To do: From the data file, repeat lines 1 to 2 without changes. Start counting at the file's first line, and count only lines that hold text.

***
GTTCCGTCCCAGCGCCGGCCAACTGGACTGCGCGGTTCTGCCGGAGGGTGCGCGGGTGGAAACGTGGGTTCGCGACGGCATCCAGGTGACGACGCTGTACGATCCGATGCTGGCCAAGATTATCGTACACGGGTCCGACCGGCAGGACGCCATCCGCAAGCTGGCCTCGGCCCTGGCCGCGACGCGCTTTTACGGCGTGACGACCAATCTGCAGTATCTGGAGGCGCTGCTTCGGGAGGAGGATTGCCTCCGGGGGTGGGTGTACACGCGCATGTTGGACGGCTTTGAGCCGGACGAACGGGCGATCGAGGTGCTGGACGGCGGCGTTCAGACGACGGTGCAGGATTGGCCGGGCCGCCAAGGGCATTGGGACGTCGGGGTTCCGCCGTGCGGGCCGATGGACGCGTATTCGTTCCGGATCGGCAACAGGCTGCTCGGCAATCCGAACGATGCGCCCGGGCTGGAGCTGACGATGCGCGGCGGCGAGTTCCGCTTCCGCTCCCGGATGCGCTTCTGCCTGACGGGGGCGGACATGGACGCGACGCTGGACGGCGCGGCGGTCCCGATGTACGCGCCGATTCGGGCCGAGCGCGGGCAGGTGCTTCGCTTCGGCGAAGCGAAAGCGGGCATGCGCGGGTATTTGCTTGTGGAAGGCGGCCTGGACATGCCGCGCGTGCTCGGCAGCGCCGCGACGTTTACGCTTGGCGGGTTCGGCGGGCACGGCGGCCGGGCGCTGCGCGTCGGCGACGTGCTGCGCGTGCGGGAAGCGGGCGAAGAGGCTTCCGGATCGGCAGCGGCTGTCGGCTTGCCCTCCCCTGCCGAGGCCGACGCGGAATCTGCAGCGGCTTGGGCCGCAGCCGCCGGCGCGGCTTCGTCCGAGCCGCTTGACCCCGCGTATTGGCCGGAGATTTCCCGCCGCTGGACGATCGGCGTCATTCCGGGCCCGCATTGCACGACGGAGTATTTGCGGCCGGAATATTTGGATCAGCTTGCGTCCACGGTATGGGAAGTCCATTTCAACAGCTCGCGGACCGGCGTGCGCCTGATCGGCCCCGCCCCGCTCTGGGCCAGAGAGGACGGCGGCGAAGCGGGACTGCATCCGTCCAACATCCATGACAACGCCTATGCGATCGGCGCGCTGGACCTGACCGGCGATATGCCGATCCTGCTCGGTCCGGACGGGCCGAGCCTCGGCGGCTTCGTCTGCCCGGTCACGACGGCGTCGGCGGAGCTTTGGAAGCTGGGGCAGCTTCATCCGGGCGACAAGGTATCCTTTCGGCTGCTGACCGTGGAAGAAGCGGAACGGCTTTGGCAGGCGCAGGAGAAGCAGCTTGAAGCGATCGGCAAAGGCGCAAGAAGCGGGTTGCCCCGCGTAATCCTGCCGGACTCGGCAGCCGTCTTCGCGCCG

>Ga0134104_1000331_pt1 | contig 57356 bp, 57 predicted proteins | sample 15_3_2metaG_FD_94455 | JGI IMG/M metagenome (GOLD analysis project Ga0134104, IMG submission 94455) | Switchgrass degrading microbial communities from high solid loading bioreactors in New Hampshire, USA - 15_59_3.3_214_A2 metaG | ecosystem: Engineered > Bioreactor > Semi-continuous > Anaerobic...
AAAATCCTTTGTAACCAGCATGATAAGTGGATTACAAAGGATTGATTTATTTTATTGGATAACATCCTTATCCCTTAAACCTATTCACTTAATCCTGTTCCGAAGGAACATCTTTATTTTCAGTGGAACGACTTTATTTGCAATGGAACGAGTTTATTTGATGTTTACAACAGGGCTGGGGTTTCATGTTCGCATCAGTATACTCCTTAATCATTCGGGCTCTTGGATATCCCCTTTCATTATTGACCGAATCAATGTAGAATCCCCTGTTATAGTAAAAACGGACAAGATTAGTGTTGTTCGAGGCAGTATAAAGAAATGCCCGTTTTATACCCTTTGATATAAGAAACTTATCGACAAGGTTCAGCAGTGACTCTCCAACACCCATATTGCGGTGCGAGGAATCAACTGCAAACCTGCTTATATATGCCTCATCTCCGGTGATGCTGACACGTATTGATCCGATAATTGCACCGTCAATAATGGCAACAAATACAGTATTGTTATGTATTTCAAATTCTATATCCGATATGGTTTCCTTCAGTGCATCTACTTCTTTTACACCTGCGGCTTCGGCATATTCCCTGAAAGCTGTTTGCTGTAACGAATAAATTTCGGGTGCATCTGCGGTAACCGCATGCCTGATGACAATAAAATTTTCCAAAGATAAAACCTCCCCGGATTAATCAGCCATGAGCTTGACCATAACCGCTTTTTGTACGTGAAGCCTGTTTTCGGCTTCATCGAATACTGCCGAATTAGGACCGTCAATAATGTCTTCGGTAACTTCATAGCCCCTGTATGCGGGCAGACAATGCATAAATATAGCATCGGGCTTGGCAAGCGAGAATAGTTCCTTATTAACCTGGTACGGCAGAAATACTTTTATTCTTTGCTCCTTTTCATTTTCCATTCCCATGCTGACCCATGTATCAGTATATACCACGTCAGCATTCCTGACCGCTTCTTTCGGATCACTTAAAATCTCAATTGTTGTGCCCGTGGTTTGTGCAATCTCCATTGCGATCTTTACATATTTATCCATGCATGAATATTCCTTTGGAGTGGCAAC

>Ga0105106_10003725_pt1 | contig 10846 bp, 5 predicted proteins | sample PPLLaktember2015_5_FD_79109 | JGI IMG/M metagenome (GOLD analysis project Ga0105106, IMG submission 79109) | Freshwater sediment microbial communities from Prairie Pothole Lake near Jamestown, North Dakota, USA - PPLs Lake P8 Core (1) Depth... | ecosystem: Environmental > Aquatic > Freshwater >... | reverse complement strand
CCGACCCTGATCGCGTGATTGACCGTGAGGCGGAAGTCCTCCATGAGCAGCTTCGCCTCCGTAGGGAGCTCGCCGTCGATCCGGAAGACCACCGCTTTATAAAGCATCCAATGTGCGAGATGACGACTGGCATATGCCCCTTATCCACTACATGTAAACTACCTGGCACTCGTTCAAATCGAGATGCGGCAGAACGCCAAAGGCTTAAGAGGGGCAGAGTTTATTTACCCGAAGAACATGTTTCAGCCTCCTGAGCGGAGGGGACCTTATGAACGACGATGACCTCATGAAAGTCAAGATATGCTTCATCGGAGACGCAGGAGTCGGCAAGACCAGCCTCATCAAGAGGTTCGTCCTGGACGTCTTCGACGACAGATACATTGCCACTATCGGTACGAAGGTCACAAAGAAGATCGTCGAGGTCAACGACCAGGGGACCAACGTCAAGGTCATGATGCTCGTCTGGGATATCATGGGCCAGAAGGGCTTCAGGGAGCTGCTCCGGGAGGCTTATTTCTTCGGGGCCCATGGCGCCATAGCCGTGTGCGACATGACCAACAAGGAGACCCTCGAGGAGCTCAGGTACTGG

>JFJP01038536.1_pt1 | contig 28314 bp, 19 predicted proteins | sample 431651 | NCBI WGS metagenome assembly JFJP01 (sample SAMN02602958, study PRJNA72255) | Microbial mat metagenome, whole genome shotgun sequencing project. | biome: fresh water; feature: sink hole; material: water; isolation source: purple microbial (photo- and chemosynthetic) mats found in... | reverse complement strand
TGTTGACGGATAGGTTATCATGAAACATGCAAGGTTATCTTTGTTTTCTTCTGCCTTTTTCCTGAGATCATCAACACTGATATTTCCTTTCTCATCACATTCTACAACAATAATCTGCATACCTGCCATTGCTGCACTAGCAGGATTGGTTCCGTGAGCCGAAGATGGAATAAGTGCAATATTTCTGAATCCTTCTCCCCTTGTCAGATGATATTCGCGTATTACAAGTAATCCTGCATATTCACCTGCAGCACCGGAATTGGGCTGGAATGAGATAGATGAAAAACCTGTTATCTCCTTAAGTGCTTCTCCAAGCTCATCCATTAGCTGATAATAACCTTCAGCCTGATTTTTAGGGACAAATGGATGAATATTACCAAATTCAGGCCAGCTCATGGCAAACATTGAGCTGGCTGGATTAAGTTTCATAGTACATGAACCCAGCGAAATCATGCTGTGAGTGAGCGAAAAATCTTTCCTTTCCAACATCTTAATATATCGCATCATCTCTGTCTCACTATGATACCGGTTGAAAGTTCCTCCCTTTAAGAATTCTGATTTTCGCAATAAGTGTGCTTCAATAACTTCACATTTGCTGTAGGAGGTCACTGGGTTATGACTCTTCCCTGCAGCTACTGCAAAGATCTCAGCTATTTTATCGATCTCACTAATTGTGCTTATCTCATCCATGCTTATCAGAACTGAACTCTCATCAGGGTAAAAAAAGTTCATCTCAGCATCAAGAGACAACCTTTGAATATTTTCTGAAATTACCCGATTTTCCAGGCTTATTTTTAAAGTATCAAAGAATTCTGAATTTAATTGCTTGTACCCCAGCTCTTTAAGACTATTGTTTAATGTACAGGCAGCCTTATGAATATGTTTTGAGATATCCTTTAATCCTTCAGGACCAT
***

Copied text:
GTTCCGTCCCAGCGCCGGCCAACTGGACTGCGCGGTTCTGCCGGAGGGTGCGCGGGTGGAAACGTGGGTTCGCGACGGCATCCAGGTGACGACGCTGTACGATCCGATGCTGGCCAAGATTATCGTACACGGGTCCGACCGGCAGGACGCCATCCGCAAGCTGGCCTCGGCCCTGGCCGCGACGCGCTTTTACGGCGTGACGACCAATCTGCAGTATCTGGAGGCGCTGCTTCGGGAGGAGGATTGCCTCCGGGGGTGGGTGTACACGCGCATGTTGGACGGCTTTGAGCCGGACGAACGGGCGATCGAGGTGCTGGACGGCGGCGTTCAGACGACGGTGCAGGATTGGCCGGGCCGCCAAGGGCATTGGGACGTCGGGGTTCCGCCGTGCGGGCCGATGGACGCGTATTCGTTCCGGATCGGCAACAGGCTGCTCGGCAATCCGAACGATGCGCCCGGGCTGGAGCTGACGATGCGCGGCGGCGAGTTCCGCTTCCGCTCCCGGATGCGCTTCTGCCTGACGGGGGCGGACATGGACGCGACGCTGGACGGCGCGGCGGTCCCGATGTACGCGCCGATTCGGGCCGAGCGCGGGCAGGTGCTTCGCTTCGGCGAAGCGAAAGCGGGCATGCGCGGGTATTTGCTTGTGGAAGGCGGCCTGGACATGCCGCGCGTGCTCGGCAGCGCCGCGACGTTTACGCTTGGCGGGTTCGGCGGGCACGGCGGCCGGGCGCTGCGCGTCGGCGACGTGCTGCGCGTGCGGGAAGCGGGCGAAGAGGCTTCCGGATCGGCAGCGGCTGTCGGCTTGCCCTCCCCTGCCGAGGCCGACGCGGAATCTGCAGCGGCTTGGGCCGCAGCCGCCGGCGCGGCTTCGTCCGAGCCGCTTGACCCCGCGTATTGGCCGGAGATTTCCCGCCGCTGGACGATCGGCGTCATTCCGGGCCCGCATTGCACGACGGAGTATTTGCGGCCGGAATATTTGGATCAGCTTGCGTCCACGGTATGGGAAGTCCATTTCAACAGCTCGCGGACCGGCGTGCGCCTGATCGGCCCCGCCCCGCTCTGGGCCAGAGAGGACGGCGGCGAAGCGGGACTGCATCCGTCCAACATCCATGACAACGCCTATGCGATCGGCGCGCTGGACCTGACCGGCGATATGCCGATCCTGCTCGGTCCGGACGGGCCGAGCCTCGGCGGCTTCGTCTGCCCGGTCACGACGGCGTCGGCGGAGCTTTGGAAGCTGGGGCAGCTTCATCCGGGCGACAAGGTATCCTTTCGGCTGCTGACCGTGGAAGAAGCGGAACGGCTTTGGCAGGCGCAGGAGAAGCAGCTTGAAGCGATCGGCAAAGGCGCAAGAAGCGGGTTGCCCCGCGTAATCCTGCCGGACTCGGCAGCCGTCTTCGCGCCG

>Ga0134104_1000331_pt1 | contig 57356 bp, 57 predicted proteins | sample 15_3_2metaG_FD_94455 | JGI IMG/M metagenome (GOLD analysis project Ga0134104, IMG submission 94455) | Switchgrass degrading microbial communities from high solid loading bioreactors in New Hampshire, USA - 15_59_3.3_214_A2 metaG | ecosystem: Engineered > Bioreactor > Semi-continuous > Anaerobic...